The 19 EU member states which are members of the eurozone will have to integrate their economies more closely and share more risk to avoid a possible collapse of the currency, Dutch central bank chief Klaas Knot said in a lecture on Tuesday.
Without further integration, economic inequality between eurozone countries will increase, there will be more debt crises and more emergency aid, and a downturn in prosperity, Knot said in the annual HJ Schoo lecture, organised by Elsevier magazine.
Politicians, Knot said, should encourage support for further European integration. ‘The benefits of the internal market for the Netherlands are between €6,000 and €10,000 per household a year,’ Knot said. ‘We earn a decent income thanks to the European single market.’
Nevertheless, it is Dutch industry rather than the man in the street who benefits most from free trade, the euro and the single market, he said. ‘If a large part [of the population] see Europe primarily as a party for companies, with few advantages for their own pockets, then support for the European project will be undermined,’ he said.
Support for the European project is also an issue in southern countries such as Greece and Italy, which have profited far less from the euro, Knot said.
De onvolkomenheden in de #EMU zijn niet zoals het #coronavirus zomaar vanuit het niets over ons gekomen. We hebben ze zelf gecreëerd. En dat betekent dat we ze ook kunnen repareren. Lees hier wat daar voor nodig is: https://t.co/5hZ4fkIP2v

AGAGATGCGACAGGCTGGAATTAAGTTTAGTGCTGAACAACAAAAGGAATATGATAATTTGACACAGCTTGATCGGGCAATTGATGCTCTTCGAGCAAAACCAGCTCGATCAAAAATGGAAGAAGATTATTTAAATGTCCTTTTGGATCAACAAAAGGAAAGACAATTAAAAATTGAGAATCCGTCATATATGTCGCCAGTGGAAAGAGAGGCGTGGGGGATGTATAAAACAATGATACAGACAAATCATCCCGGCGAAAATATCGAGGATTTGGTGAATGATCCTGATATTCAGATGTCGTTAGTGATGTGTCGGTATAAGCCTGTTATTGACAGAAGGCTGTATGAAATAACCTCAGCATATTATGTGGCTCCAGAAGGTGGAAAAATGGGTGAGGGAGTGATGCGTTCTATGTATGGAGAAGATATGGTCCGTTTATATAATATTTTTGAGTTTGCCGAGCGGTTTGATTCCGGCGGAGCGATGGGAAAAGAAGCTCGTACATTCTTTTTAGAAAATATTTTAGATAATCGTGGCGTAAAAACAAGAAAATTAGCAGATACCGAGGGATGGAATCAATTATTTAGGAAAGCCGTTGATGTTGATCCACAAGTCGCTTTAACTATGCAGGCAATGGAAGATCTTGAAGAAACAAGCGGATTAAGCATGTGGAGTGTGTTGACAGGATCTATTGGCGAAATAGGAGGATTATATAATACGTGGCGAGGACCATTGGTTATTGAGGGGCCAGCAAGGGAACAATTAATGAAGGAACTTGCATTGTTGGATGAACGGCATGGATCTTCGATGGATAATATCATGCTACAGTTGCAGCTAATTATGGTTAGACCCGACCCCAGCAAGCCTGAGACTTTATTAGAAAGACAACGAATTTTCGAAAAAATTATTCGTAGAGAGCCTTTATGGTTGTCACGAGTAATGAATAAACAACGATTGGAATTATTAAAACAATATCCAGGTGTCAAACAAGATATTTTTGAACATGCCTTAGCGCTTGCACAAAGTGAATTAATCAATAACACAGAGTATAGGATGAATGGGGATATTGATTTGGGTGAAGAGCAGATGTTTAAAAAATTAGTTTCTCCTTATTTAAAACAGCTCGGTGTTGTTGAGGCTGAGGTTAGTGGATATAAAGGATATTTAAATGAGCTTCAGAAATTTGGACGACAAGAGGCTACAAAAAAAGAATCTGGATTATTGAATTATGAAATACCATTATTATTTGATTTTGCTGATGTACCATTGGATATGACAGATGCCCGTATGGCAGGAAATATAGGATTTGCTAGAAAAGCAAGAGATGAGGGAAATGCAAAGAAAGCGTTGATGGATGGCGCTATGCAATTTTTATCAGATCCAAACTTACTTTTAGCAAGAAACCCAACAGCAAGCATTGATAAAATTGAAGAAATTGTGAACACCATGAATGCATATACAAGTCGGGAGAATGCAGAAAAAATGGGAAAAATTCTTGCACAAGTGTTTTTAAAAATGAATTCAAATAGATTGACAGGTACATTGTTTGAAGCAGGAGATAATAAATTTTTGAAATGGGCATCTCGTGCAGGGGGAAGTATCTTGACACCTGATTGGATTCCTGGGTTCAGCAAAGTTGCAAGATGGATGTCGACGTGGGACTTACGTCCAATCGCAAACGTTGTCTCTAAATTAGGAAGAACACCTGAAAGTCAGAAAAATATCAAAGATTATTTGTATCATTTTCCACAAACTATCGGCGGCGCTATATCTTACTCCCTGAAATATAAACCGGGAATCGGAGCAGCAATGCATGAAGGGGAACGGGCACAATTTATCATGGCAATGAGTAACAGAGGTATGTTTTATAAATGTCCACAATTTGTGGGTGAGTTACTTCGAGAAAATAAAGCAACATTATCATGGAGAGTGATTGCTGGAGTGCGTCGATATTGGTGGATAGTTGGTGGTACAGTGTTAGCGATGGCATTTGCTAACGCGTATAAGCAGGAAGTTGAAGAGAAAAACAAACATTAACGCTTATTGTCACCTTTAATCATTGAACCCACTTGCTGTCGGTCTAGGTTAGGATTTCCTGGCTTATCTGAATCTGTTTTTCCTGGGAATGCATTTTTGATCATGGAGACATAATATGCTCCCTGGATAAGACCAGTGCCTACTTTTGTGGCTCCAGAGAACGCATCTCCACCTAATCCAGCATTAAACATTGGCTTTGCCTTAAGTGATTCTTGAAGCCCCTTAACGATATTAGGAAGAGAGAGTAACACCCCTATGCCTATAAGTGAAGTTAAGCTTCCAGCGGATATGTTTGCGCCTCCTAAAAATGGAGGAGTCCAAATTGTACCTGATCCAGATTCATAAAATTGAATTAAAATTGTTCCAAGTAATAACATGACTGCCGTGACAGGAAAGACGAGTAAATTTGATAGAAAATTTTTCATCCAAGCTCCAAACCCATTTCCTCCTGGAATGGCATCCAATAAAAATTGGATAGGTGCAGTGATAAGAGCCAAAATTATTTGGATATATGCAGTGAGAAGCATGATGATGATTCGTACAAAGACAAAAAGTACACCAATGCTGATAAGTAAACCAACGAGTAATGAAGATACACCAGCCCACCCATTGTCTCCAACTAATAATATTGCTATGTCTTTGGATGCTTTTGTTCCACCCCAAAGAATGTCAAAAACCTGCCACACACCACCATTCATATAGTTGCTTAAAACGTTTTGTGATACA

— Klaas Knot (@KlaasKnot) September 1, 2020
These countries, he said, are unable to devalue their currencies to keep their products competitive against Dutch ones – something which happened regularly before the introduction of the euro.
The €750bn coronavirus support package which was put together this summer is an important step in redressing the balance, Knot said.
A second step would be to make sure individual country budgets are more in line with each other. And countries with high levels of debt should improve their efforts to reduce this in line with countries with lower debts when the economic situation is promising, he said.
In addition, by better coordinating economic policy between the various eurozone members, weaker countries could reform to boost their competitiveness. ‘This would be good for their exports, for their growth and jobs, and to manage their state debts,’ Knot said.
At the same time, strong countries such as the Netherlands should insure their populations have more disposable income. ‘This is not only good for households, but will ensure strong countries import more,’ he said.
In terms of the Netherlands, he said, ‘it would be good if we could look at our tax system critically so that the tax on labour is reduced and people in jobs get bigger pay packets.’
Sourced from from the NOS report and DNB twitter feed
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